nep-for New Economics Papers
on Forecasting
Issue of 2022‒10‒31
two papers chosen by
Rob J Hyndman
Monash University

  1. Forecasting total energy’s CO2 emissions By Iania, Leonardo; Algieri, Bernardina; Leccadito, Arturo
  2. Counterfactual Reconciliation: Incorporating Aggregation Constraints For More Accurate Causal Effect Estimates By Cengiz, Doruk; Tekgüç, Hasan

  1. By: Iania, Leonardo (Université catholique de Louvain, LIDAM/LFIN, Belgium); Algieri, Bernardina (University of Calabria); Leccadito, Arturo (University of Calabria)
    Abstract: In recent years, the international community has been increasing its efforts to reduce the human footprint on air pollution and global warming. Total CO2 emissions are a key component of global emission, and as such, they are closely monitored by national and supranational entities. This study evaluates the performance of a broad set of forecasting models and their combinations to predict energy’s carbon dioxide releases using an in-sample and out-of-sample analysis. The focus is on the US for the period 1973-2021 using quarterly observations. The results show that economic variables, energy and interannual climate variability indicators help forecast short-/medium- term CO2 emissions. In addition, a combination of models sharpens quantile predictions.
    Keywords: CO2 Emissions ; Forecasting Models ; Quantile Forecast ; Economic, Energy and Nature- related drivers ; Climate Change ; Drought Severity ; Interannual Variability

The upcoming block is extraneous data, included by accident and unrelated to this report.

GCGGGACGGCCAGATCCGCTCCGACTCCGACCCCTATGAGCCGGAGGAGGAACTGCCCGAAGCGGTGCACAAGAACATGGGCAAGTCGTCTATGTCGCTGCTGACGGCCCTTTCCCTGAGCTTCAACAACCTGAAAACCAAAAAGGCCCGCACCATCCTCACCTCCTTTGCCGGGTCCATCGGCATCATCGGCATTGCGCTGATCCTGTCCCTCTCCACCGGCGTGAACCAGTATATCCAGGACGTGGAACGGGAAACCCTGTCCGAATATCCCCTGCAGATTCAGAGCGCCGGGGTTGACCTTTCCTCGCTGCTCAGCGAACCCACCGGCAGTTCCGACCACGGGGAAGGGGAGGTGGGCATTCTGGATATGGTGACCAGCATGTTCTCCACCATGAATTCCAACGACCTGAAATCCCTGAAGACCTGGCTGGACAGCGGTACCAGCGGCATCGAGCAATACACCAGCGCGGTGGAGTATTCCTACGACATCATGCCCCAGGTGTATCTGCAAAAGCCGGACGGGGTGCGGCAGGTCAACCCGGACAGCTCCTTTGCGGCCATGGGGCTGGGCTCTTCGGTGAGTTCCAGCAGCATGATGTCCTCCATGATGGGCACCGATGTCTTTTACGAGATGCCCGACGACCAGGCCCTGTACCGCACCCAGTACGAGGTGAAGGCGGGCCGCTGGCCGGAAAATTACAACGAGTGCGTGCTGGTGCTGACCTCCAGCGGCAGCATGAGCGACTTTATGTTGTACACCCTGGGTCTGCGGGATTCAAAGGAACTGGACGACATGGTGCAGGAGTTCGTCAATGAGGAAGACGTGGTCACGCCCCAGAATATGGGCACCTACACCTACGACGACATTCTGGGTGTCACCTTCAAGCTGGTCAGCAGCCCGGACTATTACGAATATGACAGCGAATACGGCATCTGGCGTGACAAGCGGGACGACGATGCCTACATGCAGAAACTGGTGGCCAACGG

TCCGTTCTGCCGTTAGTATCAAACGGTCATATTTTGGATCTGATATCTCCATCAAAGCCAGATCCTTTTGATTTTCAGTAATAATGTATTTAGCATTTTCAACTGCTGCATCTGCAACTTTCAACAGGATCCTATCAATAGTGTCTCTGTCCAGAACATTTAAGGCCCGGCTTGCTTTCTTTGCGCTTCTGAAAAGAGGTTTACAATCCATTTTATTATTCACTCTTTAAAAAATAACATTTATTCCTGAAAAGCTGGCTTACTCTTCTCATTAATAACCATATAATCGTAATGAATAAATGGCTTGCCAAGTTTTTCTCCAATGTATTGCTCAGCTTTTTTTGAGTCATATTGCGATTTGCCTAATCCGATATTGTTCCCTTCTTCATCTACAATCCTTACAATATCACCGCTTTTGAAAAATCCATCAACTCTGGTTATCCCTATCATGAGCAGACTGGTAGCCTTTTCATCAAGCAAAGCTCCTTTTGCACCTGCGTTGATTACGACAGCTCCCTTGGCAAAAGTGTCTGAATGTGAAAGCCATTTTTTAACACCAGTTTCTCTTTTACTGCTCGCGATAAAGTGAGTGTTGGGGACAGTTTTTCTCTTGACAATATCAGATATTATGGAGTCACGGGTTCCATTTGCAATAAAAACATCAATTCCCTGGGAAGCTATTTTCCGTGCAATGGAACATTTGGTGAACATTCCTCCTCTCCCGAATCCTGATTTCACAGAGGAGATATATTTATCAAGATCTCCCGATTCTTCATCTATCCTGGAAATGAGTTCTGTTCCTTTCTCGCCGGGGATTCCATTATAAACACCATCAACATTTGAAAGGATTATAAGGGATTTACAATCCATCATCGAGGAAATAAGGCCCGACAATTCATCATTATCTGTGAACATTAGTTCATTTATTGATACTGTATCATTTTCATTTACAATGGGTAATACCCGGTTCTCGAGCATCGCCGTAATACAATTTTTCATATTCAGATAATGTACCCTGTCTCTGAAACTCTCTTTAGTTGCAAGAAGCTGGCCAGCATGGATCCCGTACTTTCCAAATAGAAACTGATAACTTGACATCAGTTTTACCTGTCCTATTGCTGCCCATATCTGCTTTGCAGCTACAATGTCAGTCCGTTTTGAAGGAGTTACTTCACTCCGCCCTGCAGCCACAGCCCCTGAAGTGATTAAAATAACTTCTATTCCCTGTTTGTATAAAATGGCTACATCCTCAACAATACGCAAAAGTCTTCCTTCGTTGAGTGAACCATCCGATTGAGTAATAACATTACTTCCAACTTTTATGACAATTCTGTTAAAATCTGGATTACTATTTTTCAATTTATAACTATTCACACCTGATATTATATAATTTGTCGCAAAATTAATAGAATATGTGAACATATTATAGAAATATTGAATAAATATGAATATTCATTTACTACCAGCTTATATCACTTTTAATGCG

JEL: C01 C13 C31 C51 C52 C53 C55 C82 Q43 Q47 Q53 Q59
    Date: 2022–05–24
  2. By: Cengiz, Doruk; Tekgüç, Hasan
    Abstract: We extend the scope of the forecast reconciliation literature and use its tools in the context of causal inference. Researchers are interested in both the average treatment effect on the treated and treatment effect heterogeneity. We show that ex post correction of the counterfactual estimates using the aggregation constraints that stem from the hierarchical or grouped structure of the data is likely to yield more accurate estimates. Building on the geometric interpretation of forecast reconciliation, we provide additional insights into the exact factors determining the size of the accuracy improvement due to the reconciliation. We experiment with U.S. GDP and employment data. We find that the reconciled treatment effect estimates tend to be closer to the truth than the original (base) counterfactual estimates even in cases where the aggregation constraints are non-linear. Consistent with our theoretical expectations, improvement is greater when machine learning methods are used.
    Keywords: Forecast Reconciliation; Non-linear Constraints; Causal Machine Learning Methods; Counterfactual Estimation; Difference-in-Differences
    JEL: C53
    Date: 2022–06

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